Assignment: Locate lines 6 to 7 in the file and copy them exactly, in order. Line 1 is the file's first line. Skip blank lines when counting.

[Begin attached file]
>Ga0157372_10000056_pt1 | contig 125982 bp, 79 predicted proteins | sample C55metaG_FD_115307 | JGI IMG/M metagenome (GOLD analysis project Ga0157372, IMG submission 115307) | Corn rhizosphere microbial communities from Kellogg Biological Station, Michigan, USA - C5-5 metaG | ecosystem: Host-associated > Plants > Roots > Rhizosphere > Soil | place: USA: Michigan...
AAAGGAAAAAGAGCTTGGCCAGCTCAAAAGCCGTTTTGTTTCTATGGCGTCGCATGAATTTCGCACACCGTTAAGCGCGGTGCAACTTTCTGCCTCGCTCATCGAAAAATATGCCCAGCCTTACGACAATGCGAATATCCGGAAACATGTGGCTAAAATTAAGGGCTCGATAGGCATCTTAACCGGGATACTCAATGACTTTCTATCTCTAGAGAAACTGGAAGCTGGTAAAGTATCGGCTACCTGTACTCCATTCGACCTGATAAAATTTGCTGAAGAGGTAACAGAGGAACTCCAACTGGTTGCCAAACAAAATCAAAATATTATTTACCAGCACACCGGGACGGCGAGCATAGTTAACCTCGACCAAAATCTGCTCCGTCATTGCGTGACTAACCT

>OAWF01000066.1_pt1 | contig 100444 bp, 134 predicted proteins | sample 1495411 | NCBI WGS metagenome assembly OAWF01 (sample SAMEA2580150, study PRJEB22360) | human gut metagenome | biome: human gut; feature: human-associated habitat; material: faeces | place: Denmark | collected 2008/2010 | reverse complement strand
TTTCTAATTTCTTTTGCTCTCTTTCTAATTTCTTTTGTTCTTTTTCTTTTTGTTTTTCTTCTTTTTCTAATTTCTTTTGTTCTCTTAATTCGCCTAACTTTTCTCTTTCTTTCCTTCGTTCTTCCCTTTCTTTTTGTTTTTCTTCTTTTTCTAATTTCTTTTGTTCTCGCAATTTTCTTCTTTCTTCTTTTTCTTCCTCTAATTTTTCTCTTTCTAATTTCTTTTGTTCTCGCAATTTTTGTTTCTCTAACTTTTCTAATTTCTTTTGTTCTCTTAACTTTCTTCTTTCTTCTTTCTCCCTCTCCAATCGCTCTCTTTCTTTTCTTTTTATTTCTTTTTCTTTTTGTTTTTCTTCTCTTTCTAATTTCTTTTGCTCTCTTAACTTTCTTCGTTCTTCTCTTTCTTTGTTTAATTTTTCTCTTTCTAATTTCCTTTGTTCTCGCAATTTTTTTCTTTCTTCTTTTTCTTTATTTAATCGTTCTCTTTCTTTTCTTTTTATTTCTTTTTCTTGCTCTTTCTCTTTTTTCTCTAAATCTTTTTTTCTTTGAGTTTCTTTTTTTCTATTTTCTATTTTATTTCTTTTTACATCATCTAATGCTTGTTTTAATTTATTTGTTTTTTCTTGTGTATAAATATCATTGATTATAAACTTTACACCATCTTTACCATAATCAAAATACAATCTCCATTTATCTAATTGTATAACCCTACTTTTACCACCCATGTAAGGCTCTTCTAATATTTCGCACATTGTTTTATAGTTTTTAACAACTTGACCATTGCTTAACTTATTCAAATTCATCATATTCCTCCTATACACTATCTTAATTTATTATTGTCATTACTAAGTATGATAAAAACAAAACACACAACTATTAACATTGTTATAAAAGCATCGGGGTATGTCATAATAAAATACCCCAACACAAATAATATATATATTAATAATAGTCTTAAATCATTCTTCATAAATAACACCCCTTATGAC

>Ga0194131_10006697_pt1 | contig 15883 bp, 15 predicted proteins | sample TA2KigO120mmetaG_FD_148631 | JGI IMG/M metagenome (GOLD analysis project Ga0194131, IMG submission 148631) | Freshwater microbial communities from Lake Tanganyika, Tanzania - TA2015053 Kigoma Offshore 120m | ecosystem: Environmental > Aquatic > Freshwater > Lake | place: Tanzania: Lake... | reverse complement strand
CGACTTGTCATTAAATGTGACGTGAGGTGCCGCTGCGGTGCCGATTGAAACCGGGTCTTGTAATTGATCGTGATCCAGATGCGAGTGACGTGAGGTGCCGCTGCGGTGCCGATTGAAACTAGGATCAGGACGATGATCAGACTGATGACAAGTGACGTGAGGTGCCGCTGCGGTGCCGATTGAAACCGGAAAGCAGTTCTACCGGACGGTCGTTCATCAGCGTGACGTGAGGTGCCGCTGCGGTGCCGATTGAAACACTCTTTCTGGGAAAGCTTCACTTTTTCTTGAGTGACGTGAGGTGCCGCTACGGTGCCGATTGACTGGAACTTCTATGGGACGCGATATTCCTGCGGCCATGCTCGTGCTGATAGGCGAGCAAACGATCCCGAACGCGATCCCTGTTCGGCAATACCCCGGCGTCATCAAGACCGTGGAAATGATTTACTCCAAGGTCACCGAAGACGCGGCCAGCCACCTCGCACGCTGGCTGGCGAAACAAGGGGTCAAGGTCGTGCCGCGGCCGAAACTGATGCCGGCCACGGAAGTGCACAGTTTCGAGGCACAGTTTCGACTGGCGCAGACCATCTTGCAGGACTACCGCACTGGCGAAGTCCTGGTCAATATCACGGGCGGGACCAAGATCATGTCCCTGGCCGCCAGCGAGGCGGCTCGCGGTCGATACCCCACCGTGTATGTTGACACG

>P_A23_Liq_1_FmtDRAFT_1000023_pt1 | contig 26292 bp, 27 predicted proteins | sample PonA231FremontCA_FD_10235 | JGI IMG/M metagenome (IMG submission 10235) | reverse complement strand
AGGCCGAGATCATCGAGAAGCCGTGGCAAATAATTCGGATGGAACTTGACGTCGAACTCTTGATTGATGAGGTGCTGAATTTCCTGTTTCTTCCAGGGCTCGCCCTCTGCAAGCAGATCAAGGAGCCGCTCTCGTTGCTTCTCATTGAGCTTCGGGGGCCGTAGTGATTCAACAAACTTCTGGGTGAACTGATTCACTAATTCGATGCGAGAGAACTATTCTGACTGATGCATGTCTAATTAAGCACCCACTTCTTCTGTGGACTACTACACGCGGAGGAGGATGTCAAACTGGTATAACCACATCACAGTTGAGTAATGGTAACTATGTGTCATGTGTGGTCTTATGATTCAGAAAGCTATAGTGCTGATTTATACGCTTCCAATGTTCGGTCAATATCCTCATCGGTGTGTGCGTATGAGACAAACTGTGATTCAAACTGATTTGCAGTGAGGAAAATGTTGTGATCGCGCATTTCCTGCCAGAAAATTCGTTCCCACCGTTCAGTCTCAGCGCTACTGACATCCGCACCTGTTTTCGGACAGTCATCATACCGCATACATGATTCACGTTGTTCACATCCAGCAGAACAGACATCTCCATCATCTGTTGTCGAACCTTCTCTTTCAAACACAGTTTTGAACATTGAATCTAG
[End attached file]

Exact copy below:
CGACTTGTCATTAAATGTGACGTGAGGTGCCGCTGCGGTGCCGATTGAAACCGGGTCTTGTAATTGATCGTGATCCAGATGCGAGTGACGTGAGGTGCCGCTGCGGTGCCGATTGAAACTAGGATCAGGACGATGATCAGACTGATGACAAGTGACGTGAGGTGCCGCTGCGGTGCCGATTGAAACCGGAAAGCAGTTCTACCGGACGGTCGTTCATCAGCGTGACGTGAGGTGCCGCTGCGGTGCCGATTGAAACACTCTTTCTGGGAAAGCTTCACTTTTTCTTGAGTGACGTGAGGTGCCGCTACGGTGCCGATTGACTGGAACTTCTATGGGACGCGATATTCCTGCGGCCATGCTCGTGCTGATAGGCGAGCAAACGATCCCGAACGCGATCCCTGTTCGGCAATACCCCGGCGTCATCAAGACCGTGGAAATGATTTACTCCAAGGTCACCGAAGACGCGGCCAGCCACCTCGCACGCTGGCTGGCGAAACAAGGGGTCAAGGTCGTGCCGCGGCCGAAACTGATGCCGGCCACGGAAGTGCACAGTTTCGAGGCACAGTTTCGACTGGCGCAGACCATCTTGCAGGACTACCGCACTGGCGAAGTCCTGGTCAATATCACGGGCGGGACCAAGATCATGTCCCTGGCCGCCAGCGAGGCGGCTCGCGGTCGATACCCCACCGTGTATGTTGACACG

>P_A23_Liq_1_FmtDRAFT_1000023_pt1 | contig 26292 bp, 27 predicted proteins | sample PonA231FremontCA_FD_10235 | JGI IMG/M metagenome (IMG submission 10235) | reverse complement strand